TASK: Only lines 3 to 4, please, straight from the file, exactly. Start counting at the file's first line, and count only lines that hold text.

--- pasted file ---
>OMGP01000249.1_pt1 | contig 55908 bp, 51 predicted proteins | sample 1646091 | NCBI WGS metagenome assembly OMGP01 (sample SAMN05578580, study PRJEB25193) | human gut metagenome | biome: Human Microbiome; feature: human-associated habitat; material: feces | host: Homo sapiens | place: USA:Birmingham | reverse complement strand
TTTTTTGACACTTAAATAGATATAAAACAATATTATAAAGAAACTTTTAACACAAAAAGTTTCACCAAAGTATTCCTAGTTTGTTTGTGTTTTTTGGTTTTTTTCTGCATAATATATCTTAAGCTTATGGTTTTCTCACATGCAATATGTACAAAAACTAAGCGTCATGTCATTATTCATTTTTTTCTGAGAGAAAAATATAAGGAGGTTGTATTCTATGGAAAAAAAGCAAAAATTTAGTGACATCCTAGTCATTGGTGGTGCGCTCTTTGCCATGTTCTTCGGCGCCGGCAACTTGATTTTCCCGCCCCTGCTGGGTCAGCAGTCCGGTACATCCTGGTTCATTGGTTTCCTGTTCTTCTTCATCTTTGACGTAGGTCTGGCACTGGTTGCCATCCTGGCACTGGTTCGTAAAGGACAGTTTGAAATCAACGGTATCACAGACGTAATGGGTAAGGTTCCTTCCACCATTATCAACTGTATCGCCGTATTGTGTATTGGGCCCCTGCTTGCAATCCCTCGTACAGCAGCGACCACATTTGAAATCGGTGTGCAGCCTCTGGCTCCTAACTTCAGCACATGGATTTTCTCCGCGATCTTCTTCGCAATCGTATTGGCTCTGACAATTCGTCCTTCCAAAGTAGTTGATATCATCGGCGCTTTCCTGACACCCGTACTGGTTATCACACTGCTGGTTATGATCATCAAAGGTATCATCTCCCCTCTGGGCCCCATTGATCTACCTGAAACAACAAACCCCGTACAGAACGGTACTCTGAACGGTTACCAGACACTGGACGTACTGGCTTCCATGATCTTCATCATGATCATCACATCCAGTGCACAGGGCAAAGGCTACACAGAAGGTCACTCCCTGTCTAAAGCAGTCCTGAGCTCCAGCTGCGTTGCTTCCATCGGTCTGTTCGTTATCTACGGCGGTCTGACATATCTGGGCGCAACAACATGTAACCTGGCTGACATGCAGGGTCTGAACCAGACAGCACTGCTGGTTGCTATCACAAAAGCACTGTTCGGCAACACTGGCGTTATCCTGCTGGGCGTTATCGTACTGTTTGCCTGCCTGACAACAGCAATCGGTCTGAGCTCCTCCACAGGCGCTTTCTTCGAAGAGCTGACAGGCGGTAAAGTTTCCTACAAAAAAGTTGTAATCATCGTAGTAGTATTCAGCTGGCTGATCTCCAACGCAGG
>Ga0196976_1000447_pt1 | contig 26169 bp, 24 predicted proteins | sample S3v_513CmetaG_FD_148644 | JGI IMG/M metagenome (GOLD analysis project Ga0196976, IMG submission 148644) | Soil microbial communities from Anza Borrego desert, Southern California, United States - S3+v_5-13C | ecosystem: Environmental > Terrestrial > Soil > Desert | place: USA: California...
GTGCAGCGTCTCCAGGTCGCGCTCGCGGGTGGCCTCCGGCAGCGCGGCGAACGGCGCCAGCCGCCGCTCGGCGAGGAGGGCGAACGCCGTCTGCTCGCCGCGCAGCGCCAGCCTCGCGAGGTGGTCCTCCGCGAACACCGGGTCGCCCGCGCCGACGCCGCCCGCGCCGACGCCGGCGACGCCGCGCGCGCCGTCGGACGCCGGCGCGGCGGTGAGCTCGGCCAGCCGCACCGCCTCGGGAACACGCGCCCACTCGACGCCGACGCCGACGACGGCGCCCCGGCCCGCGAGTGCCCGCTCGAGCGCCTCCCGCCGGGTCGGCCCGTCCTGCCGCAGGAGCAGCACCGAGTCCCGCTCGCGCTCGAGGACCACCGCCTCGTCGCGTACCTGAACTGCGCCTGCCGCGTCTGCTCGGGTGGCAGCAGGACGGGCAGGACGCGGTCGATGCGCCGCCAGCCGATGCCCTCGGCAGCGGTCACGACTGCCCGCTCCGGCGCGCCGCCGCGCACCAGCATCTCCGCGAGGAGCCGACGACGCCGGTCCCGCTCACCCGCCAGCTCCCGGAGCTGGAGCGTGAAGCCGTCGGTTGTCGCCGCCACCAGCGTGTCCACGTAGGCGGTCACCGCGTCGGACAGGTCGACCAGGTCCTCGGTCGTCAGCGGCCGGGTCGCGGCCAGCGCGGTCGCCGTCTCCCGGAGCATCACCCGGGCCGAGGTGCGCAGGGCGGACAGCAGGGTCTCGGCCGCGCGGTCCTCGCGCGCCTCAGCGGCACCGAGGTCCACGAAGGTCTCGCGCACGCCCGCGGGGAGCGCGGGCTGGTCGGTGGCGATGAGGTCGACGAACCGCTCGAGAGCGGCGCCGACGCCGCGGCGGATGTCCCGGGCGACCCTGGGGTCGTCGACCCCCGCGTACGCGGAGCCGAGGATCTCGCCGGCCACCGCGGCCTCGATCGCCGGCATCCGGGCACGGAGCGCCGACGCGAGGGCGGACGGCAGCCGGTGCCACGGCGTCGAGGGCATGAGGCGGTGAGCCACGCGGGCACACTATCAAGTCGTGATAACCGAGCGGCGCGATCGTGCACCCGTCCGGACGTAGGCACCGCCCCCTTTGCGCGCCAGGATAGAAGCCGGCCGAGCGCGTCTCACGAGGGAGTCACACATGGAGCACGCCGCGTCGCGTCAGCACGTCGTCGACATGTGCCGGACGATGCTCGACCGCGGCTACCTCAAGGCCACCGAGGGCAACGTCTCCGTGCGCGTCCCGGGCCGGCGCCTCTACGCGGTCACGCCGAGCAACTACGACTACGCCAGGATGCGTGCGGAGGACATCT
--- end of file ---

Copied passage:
>Ga0196976_1000447_pt1 | contig 26169 bp, 24 predicted proteins | sample S3v_513CmetaG_FD_148644 | JGI IMG/M metagenome (GOLD analysis project Ga0196976, IMG submission 148644) | Soil microbial communities from Anza Borrego desert, Southern California, United States - S3+v_5-13C | ecosystem: Environmental > Terrestrial > Soil > Desert | place: USA: California...
GTGCAGCGTCTCCAGGTCGCGCTCGCGGGTGGCCTCCGGCAGCGCGGCGAACGGCGCCAGCCGCCGCTCGGCGAGGAGGGCGAACGCCGTCTGCTCGCCGCGCAGCGCCAGCCTCGCGAGGTGGTCCTCCGCGAACACCGGGTCGCCCGCGCCGACGCCGCCCGCGCCGACGCCGGCGACGCCGCGCGCGCCGTCGGACGCCGGCGCGGCGGTGAGCTCGGCCAGCCGCACCGCCTCGGGAACACGCGCCCACTCGACGCCGACGCCGACGACGGCGCCCCGGCCCGCGAGTGCCCGCTCGAGCGCCTCCCGCCGGGTCGGCCCGTCCTGCCGCAGGAGCAGCACCGAGTCCCGCTCGCGCTCGAGGACCACCGCCTCGTCGCGTACCTGAACTGCGCCTGCCGCGTCTGCTCGGGTGGCAGCAGGACGGGCAGGACGCGGTCGATGCGCCGCCAGCCGATGCCCTCGGCAGCGGTCACGACTGCCCGCTCCGGCGCGCCGCCGCGCACCAGCATCTCCGCGAGGAGCCGACGACGCCGGTCCCGCTCACCCGCCAGCTCCCGGAGCTGGAGCGTGAAGCCGTCGGTTGTCGCCGCCACCAGCGTGTCCACGTAGGCGGTCACCGCGTCGGACAGGTCGACCAGGTCCTCGGTCGTCAGCGGCCGGGTCGCGGCCAGCGCGGTCGCCGTCTCCCGGAGCATCACCCGGGCCGAGGTGCGCAGGGCGGACAGCAGGGTCTCGGCCGCGCGGTCCTCGCGCGCCTCAGCGGCACCGAGGTCCACGAAGGTCTCGCGCACGCCCGCGGGGAGCGCGGGCTGGTCGGTGGCGATGAGGTCGACGAACCGCTCGAGAGCGGCGCCGACGCCGCGGCGGATGTCCCGGGCGACCCTGGGGTCGTCGACCCCCGCGTACGCGGAGCCGAGGATCTCGCCGGCCACCGCGGCCTCGATCGCCGGCATCCGGGCACGGAGCGCCGACGCGAGGGCGGACGGCAGCCGGTGCCACGGCGTCGAGGGCATGAGGCGGTGAGCCACGCGGGCACACTATCAAGTCGTGATAACCGAGCGGCGCGATCGTGCACCCGTCCGGACGTAGGCACCGCCCCCTTTGCGCGCCAGGATAGAAGCCGGCCGAGCGCGTCTCACGAGGGAGTCACACATGGAGCACGCCGCGTCGCGTCAGCACGTCGTCGACATGTGCCGGACGATGCTCGACCGCGGCTACCTCAAGGCCACCGAGGGCAACGTCTCCGTGCGCGTCCCGGGCCGGCGCCTCTACGCGGTCACGCCGAGCAACTACGACTACGCCAGGATGCGTGCGGAGGACATCT